After winning the second Roland Garros of his career, achieving an extraordinary feat between the semi-final and the final, for Novak Djokovic it seems that there are no more limits. The former tennis player and well-known coach of the Serbian champion, Goran Ivanisevic, gave an interesting interview to the Tennis Majors microphones talking about the latest feat of his student and the next goals of Novak.
Thanks to this success, Novak Djokovic now has 19 Slams and is chasing Roger Federer and Rafael Nadal in the standings. Ivanisevic started the epic match between Novak Djokovic and Rafael Nadal in the Paris semifinals explaining the keys to the Serbian's victory.
“Novak was also willing to stay on the court for 20 hours if necessary, in the 2020 final Novak never showed it and tried from the start to shorten the points and run and fight. For anything. I think Novak Djokovic moved very well on the court and, unlike last year, Nole was ready to react in difficult moments, Rafa's top spin on the backhand did not hurt him and he was very focused on the final points.
Even if he made a mistake, Djokovic has always believed in his shots and Rafa has not been able to react and respond.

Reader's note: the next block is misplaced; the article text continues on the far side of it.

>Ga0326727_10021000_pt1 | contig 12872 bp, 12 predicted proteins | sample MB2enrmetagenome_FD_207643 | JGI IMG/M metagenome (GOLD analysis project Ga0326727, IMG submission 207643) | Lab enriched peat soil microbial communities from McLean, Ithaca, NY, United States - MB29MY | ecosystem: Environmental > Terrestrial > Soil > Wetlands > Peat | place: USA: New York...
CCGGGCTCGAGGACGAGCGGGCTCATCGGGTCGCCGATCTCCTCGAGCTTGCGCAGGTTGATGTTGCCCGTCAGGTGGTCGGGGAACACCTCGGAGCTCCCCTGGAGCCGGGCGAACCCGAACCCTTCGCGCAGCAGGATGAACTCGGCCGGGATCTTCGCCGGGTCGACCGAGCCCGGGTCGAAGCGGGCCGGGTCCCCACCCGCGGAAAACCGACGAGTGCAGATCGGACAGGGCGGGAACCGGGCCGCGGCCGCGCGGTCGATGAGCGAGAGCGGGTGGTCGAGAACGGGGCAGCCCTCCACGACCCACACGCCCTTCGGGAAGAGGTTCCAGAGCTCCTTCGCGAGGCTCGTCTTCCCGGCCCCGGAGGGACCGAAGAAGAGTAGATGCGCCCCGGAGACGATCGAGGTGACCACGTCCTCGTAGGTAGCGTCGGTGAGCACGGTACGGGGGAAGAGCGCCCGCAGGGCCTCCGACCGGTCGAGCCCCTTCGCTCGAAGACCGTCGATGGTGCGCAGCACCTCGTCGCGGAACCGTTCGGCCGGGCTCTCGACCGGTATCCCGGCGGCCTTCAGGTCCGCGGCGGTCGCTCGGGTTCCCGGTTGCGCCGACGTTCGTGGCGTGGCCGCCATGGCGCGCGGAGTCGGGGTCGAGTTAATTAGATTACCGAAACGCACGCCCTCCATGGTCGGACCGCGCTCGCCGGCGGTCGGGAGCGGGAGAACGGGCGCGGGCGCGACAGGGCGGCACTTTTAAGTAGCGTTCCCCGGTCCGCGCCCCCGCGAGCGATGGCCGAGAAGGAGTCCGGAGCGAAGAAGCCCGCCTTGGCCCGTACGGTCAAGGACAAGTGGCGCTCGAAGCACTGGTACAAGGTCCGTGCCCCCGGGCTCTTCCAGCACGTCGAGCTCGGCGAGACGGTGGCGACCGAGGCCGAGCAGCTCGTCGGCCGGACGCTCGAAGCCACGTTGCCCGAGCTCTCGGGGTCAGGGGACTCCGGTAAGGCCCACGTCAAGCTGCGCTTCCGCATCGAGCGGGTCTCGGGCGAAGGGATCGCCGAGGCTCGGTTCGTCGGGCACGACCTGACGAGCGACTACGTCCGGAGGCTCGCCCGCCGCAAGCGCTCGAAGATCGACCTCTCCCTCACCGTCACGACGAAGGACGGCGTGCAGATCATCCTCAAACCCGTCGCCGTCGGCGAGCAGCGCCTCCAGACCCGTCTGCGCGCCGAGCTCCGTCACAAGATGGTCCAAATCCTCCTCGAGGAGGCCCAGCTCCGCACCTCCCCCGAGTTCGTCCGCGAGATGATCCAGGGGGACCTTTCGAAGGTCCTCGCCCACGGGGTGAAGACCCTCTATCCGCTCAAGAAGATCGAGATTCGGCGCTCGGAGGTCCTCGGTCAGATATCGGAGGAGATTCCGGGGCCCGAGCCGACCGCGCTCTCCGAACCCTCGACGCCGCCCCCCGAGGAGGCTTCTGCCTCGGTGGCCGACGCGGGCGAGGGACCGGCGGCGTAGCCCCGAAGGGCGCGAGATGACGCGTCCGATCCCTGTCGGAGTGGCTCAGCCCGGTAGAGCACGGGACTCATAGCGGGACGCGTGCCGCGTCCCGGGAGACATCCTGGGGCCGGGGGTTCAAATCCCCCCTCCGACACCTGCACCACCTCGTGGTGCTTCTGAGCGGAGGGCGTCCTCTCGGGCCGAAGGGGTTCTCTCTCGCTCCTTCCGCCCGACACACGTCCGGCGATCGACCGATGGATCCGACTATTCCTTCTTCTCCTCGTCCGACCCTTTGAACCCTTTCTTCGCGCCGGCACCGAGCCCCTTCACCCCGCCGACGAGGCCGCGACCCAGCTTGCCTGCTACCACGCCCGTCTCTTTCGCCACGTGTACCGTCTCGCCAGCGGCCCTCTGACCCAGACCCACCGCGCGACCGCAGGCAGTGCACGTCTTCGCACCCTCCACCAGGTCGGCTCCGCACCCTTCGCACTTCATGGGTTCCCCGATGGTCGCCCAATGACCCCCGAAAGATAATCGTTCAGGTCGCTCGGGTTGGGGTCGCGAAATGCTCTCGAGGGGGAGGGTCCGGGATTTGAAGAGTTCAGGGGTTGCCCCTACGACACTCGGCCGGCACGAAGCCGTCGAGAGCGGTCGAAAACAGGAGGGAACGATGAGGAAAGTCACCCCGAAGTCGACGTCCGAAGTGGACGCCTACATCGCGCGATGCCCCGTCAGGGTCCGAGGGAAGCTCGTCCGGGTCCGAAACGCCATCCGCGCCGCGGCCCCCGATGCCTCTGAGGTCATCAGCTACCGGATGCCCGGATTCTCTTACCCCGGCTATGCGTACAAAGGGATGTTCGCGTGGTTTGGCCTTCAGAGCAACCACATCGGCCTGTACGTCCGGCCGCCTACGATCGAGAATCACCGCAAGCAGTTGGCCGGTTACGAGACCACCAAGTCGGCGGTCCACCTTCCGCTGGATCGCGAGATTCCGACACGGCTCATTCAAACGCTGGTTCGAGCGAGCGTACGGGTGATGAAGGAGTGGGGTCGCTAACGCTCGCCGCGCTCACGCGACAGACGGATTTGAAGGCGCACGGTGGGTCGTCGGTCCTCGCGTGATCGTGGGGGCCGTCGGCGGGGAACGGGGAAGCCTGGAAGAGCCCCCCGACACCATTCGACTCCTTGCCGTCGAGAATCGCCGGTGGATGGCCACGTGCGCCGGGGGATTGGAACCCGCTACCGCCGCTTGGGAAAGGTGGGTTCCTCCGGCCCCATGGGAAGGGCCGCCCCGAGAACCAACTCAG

Goran Ivanisevic on the French Open final
Goran Ivanisevic believes Novak Djokovic played "perfect" tennis and thoroughly outgunned Rafael Nadal after losing the first set of their Roland Garros semi-final clash.
"The match started almost identically to last year’s final, but this time it was like Novak reset himself when he was 0-5 down in the first set," Ivanisevic said. "He nearly clawed his way back into that set and I knew that we were going to see a very different match going forward.
What happened in the second, third and fourth set… I have never seen Rafa so powerless at Roland-Garros," he added. "I feel like Novak could have won the third set sooner, but overall, his tennis was perfect."
According to Ivanisevic, the Serb was "not ready" to face Nadal in last year's final, but turned the tables on the Spaniard this time around, handing him a "tennis lesson." "I mean, I have a right to say what I want to say," the former Wimbledon champion said.
"I had my own reasons; I am part of Novak Djokovic's team and it is normal that I believe in my player. This year, he gave a tennis lesson to Nadal. I am not gloating; simply put, last year Novak was not ready, but this year he was mentally solid and prepared for the battle."